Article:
I told you girls a while back that the History Channel contacted me about reviewing products. Talking about a kid in a candy store! They basically said, “Go to the shop, tell us what you want to review and we’ll send it right out!”
Are these people kidding me?
So for my first round of Nerdy Goodness, I chose 3 things related to my obsession of ancient Egypt. I’ll tell you a little about each one.
So the cover leaves a little to be desired but this first DVD is about the egomaniac Pharaoh, Rameses. It was pretty interesting stuff, especially the parts relating to the possibility of his being the Pharaoh of the Exodus. I’m personally not convinced. Sure, Rameses is mentioned as one of the cities the Hebrews built but this Pharaoh was notorious for taking credit for other Pharaohs’ building projects. Many scholars are now leaning towards Thutmose III who was Queen Hatshepsut’s stepson. I’ve never heard of anyone who could convince me either way, and since my opinion is so valuable in this matter, I’m sure my BFF Kara Cooney will also be commenting here soon about my conclusions on this review.
As for the Rameses DVD: If you love ancient Egypt or especially if you are a homeschooler who needs extra-curricular sources, this video is completely intriguing in historical fact about the Pharaoh’s life. My kids even watched and loved it which makes it a blockbuster at my house.
Would I buy it? Yes – especially if I homeschooled.
When I saw the DVD, Exodus Decoded, and realized it was by James Cameron and Simcha Jacobovici, my first inclination was to run the other way. These two, after all, are the ones who made the film, “The Lost Tomb of Christ” which was filled with blasphemous conjecture based on poorly figured probabilities and even more poorly edited ‘experts’. But here’s the thing – the DVD came packaged with a flat-out gorgeous coffee table book that I really wanted to see so I decided, for grins, I’d take a look at the film in order to get ahold of the book. And besides, I’m always up for one more Exodus theory.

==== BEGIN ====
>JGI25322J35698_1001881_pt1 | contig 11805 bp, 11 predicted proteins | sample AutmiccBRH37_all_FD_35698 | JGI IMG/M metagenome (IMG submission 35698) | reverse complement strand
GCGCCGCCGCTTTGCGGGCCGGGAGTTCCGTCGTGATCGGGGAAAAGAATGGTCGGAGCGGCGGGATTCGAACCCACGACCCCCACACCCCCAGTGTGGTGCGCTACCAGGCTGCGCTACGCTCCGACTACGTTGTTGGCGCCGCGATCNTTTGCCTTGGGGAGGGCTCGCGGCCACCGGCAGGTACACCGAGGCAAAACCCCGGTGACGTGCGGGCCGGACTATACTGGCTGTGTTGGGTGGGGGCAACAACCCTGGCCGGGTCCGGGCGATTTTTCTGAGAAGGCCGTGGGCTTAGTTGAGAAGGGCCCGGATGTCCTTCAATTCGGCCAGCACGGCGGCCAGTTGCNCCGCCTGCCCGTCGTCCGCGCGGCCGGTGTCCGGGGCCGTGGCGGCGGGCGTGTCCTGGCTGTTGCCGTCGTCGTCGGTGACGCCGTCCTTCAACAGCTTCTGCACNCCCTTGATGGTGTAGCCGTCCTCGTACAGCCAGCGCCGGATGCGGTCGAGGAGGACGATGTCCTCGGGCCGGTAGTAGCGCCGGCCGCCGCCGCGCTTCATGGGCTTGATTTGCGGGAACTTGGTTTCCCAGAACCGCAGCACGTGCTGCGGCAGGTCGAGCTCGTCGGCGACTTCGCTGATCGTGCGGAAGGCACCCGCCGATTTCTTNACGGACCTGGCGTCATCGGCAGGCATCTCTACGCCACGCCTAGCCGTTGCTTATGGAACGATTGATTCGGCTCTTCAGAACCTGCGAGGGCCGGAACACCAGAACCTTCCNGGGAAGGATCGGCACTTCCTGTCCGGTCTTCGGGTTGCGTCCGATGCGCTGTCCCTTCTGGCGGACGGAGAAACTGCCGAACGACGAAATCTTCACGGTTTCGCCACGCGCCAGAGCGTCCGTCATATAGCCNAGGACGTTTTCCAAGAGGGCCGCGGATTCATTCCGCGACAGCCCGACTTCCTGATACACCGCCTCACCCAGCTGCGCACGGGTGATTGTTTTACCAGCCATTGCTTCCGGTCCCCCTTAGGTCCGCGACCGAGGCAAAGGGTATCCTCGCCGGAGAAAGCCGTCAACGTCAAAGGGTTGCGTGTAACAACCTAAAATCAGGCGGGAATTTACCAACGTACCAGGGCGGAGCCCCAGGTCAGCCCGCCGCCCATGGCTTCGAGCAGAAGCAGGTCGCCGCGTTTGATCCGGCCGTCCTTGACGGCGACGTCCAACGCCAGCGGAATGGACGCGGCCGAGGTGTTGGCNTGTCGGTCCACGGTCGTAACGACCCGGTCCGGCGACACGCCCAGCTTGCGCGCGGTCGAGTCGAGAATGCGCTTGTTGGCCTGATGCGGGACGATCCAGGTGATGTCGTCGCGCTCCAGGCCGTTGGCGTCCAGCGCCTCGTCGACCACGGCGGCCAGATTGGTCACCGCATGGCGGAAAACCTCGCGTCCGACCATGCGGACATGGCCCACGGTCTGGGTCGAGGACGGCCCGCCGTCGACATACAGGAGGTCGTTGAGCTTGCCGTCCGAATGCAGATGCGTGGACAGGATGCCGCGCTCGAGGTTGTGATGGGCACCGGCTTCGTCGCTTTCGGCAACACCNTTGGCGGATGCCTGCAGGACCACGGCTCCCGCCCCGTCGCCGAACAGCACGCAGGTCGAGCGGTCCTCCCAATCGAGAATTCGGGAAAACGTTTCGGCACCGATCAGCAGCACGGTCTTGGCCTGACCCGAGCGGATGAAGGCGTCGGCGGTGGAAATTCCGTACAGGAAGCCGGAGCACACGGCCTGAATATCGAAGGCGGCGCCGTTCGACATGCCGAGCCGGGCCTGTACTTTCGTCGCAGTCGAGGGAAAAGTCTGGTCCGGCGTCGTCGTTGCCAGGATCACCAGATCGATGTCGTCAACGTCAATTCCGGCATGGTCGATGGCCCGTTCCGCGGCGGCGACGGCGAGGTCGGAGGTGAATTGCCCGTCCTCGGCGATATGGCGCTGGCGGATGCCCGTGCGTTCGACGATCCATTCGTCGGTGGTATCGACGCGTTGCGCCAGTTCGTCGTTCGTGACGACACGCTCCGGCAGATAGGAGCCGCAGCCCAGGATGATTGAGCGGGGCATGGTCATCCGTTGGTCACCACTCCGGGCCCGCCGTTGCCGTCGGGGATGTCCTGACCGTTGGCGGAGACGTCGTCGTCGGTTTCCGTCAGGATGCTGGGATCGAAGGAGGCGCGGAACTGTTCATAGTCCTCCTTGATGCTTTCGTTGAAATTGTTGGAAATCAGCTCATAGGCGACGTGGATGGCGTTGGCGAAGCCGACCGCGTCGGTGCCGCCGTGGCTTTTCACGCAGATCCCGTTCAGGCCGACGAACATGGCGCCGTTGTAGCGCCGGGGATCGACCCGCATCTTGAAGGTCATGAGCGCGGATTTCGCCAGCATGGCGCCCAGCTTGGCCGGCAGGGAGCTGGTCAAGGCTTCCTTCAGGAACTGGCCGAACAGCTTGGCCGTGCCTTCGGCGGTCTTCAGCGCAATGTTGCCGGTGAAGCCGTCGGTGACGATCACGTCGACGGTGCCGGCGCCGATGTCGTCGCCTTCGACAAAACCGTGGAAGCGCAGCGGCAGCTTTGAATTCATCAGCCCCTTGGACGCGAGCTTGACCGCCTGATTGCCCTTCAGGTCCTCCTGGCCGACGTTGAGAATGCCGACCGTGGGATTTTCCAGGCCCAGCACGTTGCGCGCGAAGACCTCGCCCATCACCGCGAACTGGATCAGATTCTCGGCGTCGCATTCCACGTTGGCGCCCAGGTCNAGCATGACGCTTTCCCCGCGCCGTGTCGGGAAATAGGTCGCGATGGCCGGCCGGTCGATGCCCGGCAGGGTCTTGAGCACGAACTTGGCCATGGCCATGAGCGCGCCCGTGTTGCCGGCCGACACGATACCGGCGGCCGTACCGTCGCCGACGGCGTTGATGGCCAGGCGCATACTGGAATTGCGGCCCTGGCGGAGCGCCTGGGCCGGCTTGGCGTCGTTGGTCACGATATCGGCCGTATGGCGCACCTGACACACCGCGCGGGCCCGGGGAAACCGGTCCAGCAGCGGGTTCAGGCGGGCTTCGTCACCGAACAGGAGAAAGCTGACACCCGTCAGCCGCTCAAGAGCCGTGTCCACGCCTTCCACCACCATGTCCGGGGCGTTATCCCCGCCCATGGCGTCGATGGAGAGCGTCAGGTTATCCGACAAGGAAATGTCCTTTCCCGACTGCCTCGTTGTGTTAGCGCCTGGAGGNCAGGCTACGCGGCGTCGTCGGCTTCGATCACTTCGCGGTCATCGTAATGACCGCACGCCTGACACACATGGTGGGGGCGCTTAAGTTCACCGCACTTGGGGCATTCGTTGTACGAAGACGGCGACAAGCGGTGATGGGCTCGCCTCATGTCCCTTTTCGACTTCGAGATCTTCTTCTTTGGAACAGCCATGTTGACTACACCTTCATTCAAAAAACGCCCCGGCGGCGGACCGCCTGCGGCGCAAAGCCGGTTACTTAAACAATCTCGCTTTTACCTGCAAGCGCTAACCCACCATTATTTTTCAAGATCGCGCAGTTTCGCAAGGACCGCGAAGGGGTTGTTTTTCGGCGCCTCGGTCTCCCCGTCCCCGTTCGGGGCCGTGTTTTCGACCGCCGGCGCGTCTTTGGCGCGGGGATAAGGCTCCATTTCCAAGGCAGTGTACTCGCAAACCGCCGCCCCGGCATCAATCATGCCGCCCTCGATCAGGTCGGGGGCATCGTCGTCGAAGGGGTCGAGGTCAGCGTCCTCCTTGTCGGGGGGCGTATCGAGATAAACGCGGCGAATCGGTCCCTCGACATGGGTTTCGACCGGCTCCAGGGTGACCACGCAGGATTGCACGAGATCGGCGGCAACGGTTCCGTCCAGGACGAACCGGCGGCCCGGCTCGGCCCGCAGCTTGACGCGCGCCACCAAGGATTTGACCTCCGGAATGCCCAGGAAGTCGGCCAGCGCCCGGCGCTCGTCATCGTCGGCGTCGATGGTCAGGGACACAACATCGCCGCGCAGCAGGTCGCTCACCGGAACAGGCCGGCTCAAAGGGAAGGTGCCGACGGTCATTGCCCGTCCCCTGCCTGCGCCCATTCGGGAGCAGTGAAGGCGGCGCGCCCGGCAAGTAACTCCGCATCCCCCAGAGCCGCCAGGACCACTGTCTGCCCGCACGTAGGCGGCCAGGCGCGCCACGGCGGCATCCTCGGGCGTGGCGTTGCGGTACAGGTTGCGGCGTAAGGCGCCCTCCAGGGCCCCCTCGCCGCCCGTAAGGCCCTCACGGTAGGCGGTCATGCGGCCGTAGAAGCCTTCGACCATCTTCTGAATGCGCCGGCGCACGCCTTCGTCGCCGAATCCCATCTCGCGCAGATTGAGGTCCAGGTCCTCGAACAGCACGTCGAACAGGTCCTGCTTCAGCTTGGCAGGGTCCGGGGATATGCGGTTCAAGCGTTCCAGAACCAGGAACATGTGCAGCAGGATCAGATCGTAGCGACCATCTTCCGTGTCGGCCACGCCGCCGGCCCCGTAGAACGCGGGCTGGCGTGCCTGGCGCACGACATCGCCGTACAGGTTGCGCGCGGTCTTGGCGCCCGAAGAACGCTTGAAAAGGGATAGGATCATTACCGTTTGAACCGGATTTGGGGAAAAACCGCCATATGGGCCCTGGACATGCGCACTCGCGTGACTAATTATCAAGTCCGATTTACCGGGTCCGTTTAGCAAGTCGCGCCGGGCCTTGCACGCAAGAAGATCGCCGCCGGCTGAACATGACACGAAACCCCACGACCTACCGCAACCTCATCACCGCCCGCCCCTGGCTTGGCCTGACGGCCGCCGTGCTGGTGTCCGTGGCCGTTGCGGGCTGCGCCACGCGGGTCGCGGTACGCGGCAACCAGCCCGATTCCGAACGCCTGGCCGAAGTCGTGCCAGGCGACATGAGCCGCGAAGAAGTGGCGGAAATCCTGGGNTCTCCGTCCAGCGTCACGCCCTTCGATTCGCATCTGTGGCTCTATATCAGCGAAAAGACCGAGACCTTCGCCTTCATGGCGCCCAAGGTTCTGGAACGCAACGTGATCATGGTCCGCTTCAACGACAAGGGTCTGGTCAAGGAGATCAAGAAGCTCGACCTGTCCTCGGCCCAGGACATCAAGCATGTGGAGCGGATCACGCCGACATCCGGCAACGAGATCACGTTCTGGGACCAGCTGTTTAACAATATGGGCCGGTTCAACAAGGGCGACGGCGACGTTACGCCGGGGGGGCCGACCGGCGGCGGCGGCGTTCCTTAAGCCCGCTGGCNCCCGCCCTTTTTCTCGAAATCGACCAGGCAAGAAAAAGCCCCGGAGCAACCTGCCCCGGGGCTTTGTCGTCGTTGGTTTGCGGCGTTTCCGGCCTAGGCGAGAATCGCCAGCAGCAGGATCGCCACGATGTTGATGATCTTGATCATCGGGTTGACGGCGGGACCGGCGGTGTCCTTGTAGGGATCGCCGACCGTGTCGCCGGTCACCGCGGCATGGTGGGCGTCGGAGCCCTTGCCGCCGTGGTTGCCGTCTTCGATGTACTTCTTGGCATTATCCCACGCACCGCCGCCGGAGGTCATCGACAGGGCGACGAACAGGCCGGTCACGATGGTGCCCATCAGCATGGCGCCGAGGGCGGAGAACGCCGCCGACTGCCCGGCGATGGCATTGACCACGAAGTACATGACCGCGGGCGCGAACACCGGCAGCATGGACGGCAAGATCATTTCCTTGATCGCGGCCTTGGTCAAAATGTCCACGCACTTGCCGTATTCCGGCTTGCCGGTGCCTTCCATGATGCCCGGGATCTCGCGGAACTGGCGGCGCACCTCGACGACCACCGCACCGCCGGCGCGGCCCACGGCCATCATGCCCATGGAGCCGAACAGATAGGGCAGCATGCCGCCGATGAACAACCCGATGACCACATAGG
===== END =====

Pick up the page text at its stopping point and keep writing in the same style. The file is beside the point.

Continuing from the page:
I’m also going to tell you up front, Simcha Jacobovici will henceforth be known as SJ because I really don’t like typing his big ‘ole long name.
What I can tell you is that I was somewhat surprised that this film did not seek to prove the Exodus never existed. The dynamic duo of Cameron and SJ must be trying to redeem themselves because, and I say this loosely, they almost seemed to be saying God exists and that the Exodus did in fact take place.
I was very amused at SJ because with the same ease one reschedules a dentist appointment, he reassigned a date of Israel’s flight from Egypt to align with several other pieces of archaeological ‘evidence’ which backed his theories on both the timeline of the Exodus as well as the scientific causes of the Plagues of Egypt. In a nutshell, SJ believes the expulsion of the Hyksos (Semitic rulers in Egypt) and the Exodus are one and the same event, Ahmose was the Pharaoh of the Exodus, headstones found in Greece were those of Israelites who did not follow Moses to the Promised Land, an enormous volcanic eruption at Santorini was the scientific cause of the Plagues, and the Red Sea is no longer under water.